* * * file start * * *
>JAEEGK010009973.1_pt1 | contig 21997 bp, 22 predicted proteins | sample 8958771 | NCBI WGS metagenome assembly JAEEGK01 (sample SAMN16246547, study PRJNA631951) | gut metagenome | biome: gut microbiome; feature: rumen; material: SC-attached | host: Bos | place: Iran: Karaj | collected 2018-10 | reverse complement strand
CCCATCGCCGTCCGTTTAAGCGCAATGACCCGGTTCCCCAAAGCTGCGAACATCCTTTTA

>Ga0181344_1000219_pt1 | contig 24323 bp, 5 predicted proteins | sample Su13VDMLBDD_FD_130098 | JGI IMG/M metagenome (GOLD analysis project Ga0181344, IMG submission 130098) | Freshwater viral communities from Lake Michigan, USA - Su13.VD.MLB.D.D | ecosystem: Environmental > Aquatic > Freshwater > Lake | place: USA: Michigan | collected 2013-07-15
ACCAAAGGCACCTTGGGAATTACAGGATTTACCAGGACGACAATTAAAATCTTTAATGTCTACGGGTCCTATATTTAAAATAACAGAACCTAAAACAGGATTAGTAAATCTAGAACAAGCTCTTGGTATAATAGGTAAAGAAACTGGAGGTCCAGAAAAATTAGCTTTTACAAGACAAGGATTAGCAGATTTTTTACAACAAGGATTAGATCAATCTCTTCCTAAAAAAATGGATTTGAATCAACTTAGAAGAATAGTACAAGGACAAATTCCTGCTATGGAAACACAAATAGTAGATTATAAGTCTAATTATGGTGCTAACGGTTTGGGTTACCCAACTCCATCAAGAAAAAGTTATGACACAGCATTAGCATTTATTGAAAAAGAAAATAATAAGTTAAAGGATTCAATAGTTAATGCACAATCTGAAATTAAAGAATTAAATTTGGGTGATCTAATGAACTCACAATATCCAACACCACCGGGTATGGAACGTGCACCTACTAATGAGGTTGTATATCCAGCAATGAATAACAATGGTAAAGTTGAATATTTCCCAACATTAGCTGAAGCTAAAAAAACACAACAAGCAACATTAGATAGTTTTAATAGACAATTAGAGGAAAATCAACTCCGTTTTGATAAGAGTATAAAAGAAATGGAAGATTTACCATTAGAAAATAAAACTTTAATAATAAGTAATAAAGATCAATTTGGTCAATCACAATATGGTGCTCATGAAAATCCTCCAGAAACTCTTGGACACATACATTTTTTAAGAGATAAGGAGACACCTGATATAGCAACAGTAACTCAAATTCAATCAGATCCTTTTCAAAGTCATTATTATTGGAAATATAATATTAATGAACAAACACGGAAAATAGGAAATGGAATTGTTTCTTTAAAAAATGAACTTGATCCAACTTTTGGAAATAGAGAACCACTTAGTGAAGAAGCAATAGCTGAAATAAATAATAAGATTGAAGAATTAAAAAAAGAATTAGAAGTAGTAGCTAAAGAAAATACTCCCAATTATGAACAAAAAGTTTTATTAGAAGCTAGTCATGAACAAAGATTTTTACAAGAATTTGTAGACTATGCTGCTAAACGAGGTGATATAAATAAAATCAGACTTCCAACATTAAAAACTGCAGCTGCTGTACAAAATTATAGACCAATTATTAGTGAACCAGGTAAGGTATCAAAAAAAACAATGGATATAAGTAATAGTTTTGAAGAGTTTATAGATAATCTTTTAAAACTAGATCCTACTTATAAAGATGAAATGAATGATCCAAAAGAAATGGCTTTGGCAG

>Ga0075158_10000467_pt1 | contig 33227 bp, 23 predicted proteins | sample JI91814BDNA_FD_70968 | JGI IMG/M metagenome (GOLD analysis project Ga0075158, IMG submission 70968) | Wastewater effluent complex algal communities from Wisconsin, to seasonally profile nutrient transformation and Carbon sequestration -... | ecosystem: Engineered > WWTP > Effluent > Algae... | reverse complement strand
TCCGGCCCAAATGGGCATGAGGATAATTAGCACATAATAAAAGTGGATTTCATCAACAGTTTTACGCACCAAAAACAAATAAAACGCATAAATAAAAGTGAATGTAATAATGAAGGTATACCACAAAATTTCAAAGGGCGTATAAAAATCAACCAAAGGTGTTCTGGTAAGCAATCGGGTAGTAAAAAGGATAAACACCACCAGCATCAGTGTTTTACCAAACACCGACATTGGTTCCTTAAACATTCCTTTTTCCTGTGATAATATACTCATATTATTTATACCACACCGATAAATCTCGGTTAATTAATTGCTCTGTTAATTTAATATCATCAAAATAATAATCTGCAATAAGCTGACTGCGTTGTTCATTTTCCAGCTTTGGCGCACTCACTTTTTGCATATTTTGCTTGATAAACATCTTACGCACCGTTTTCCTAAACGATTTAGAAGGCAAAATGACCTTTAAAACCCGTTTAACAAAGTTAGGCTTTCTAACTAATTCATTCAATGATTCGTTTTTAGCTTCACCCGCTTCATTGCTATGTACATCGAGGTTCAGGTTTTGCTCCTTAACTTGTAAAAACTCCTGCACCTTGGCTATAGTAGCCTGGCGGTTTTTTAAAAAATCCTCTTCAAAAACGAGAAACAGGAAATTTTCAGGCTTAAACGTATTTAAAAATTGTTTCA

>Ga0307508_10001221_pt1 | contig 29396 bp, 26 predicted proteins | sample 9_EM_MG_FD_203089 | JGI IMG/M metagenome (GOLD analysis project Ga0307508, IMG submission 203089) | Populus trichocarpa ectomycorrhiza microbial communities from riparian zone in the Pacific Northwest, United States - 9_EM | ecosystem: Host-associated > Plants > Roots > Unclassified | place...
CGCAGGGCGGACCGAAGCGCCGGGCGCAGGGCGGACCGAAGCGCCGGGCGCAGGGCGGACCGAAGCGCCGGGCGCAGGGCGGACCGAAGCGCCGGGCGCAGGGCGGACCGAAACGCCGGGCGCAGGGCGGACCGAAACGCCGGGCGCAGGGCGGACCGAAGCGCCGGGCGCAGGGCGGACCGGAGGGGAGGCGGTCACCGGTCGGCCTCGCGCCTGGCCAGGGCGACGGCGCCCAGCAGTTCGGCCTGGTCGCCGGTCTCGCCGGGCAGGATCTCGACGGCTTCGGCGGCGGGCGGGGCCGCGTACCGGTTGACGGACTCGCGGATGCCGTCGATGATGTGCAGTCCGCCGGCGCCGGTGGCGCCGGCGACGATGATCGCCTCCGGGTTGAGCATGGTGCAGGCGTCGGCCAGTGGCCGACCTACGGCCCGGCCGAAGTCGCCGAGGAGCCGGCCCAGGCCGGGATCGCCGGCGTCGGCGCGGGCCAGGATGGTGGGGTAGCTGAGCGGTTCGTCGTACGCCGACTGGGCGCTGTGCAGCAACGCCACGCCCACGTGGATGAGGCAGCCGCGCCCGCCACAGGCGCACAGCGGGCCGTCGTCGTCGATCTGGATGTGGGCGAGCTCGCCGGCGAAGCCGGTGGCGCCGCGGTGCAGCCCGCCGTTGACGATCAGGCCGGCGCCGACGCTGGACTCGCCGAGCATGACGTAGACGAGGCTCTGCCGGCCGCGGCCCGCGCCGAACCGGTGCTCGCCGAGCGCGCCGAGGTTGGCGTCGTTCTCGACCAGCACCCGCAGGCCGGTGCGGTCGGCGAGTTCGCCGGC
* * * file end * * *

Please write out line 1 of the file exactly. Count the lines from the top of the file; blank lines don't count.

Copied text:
>JAEEGK010009973.1_pt1 | contig 21997 bp, 22 predicted proteins | sample 8958771 | NCBI WGS metagenome assembly JAEEGK01 (sample SAMN16246547, study PRJNA631951) | gut metagenome | biome: gut microbiome; feature: rumen; material: SC-attached | host: Bos | place: Iran: Karaj | collected 2018-10 | reverse complement strand